Home > Addressing problematic opioid use in OECD countries.

OECD. (2019) Addressing problematic opioid use in OECD countries. Paris: OECD Publishing. OECD Health Policy Studies.

External website: http://www.oecd.org/health/addressing-problematic-...

Key findings
• In 25 OECD countries for which data are available, the average of opioid-related deaths (ORD) has increased by more than 20% in 2011-2016, with the rise most pronounced in the United States, Canada, Sweden, Norway, Ireland, and England & Wales.
• The average availability of prescription analgesic opioids has been steadily growing in the past 15 years across the OECD. There was a boom in the last decade. Between 2002-04 and 2005-07, analgesic opioids availability grew on average by more than 58% and almost 110% in the decade. More recently, between 2011-13 and 2014-16, the growth rate dropped to around 5% on average.
• Opioid overprescribing is considered one of the most important root causes of the crisis. In the United States alone, there were 240 million opioid prescriptions dispensed in 2015, nearly one for every adult in the general population. The influence of pharmaceutical manufacturers on pain management has been considered significant, by conducting marketing campaigns targeted mainly at physicians and patients, downplaying the problematic effect of opioids.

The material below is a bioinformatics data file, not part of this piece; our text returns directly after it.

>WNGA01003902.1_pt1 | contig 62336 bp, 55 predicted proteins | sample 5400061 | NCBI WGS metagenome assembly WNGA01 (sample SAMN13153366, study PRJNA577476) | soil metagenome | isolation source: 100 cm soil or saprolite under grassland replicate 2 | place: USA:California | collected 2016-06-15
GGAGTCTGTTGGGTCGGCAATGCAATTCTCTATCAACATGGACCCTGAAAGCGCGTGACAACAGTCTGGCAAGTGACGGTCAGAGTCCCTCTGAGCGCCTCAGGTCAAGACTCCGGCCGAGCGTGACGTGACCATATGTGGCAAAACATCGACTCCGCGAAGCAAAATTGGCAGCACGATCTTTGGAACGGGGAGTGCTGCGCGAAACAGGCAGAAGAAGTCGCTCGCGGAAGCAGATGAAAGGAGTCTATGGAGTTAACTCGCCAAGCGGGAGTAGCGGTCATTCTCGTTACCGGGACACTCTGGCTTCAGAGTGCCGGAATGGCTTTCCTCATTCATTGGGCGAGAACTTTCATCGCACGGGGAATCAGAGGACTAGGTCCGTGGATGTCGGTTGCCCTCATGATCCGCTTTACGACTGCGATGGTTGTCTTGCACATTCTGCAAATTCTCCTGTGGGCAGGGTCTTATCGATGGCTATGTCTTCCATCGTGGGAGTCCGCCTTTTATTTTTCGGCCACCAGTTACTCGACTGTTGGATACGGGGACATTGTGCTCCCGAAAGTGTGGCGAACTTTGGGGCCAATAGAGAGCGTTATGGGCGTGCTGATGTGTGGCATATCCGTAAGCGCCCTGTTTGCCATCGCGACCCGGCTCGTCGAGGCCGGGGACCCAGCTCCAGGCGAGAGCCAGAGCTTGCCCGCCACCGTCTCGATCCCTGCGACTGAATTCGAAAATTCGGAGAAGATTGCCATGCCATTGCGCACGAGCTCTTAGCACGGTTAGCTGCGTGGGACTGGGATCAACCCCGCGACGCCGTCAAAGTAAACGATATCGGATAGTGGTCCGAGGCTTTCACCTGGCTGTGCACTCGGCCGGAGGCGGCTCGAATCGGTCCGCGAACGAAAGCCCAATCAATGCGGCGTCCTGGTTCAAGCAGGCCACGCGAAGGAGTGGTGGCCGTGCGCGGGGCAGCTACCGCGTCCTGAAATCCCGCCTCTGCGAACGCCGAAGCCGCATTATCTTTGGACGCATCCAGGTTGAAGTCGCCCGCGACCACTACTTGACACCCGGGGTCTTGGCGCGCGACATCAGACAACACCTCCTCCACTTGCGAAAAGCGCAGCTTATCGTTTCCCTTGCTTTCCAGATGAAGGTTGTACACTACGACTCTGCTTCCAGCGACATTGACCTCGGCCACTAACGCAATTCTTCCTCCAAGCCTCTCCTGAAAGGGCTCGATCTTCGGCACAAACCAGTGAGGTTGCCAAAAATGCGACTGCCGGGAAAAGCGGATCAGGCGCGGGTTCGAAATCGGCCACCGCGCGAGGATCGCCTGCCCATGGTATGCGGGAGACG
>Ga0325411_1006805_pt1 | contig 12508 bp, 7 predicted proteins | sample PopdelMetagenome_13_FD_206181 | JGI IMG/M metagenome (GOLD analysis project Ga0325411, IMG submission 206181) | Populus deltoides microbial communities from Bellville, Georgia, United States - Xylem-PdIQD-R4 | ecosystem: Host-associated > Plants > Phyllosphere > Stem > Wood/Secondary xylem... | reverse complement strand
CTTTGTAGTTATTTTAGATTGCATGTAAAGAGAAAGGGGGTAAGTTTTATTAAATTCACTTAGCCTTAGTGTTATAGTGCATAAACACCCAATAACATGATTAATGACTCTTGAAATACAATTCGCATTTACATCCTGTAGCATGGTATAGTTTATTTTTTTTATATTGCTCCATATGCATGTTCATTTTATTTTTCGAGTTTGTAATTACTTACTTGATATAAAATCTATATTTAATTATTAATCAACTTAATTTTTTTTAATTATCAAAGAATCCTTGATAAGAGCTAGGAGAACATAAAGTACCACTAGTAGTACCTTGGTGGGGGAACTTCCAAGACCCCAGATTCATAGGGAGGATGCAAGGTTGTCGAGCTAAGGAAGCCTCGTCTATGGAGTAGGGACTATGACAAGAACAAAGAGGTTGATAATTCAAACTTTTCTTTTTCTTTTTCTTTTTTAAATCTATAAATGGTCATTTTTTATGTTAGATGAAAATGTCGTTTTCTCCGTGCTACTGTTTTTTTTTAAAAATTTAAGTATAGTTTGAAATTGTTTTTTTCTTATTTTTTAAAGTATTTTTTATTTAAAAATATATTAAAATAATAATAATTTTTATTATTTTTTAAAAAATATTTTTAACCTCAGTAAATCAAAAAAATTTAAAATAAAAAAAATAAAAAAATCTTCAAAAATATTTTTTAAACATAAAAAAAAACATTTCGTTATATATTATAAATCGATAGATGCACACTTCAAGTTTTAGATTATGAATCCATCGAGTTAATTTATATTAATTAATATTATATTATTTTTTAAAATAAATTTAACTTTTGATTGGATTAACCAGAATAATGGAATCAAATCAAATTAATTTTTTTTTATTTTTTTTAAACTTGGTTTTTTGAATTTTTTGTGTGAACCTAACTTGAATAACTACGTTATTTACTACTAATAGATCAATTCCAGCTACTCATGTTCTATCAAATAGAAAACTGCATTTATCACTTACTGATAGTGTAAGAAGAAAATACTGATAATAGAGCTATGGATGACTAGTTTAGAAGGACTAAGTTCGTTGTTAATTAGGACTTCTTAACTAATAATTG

• Illicit opioids constitute a significant product of international illicit trade. Heroin is a semi-synthetic opiate synthesised from morphine and is the most prevalent illicit opioid worldwide. Approximately twice as potent as morphine, heroin has a high potential for problematic use. In recent years, fentanyl and fentanyl analogues have become much more prominent in the illicit drugs scene in many countries.
• The opioid crisis is not only a health crisis. It also has social and law enforcement dimensions. Economic and social conditions, such as unemployment, housing, exclusion and stigma are also linked to the issue.
• Countries can consider four key areas for a better approach to dealing with opioid use and harms: better prescribing practices and opioid-related literacy; better care expanding access to treatment and harm minimisation interventions; better approach across the health, social and criminal justice systems; and better knowledge and research for supporting decision-making at all levels.

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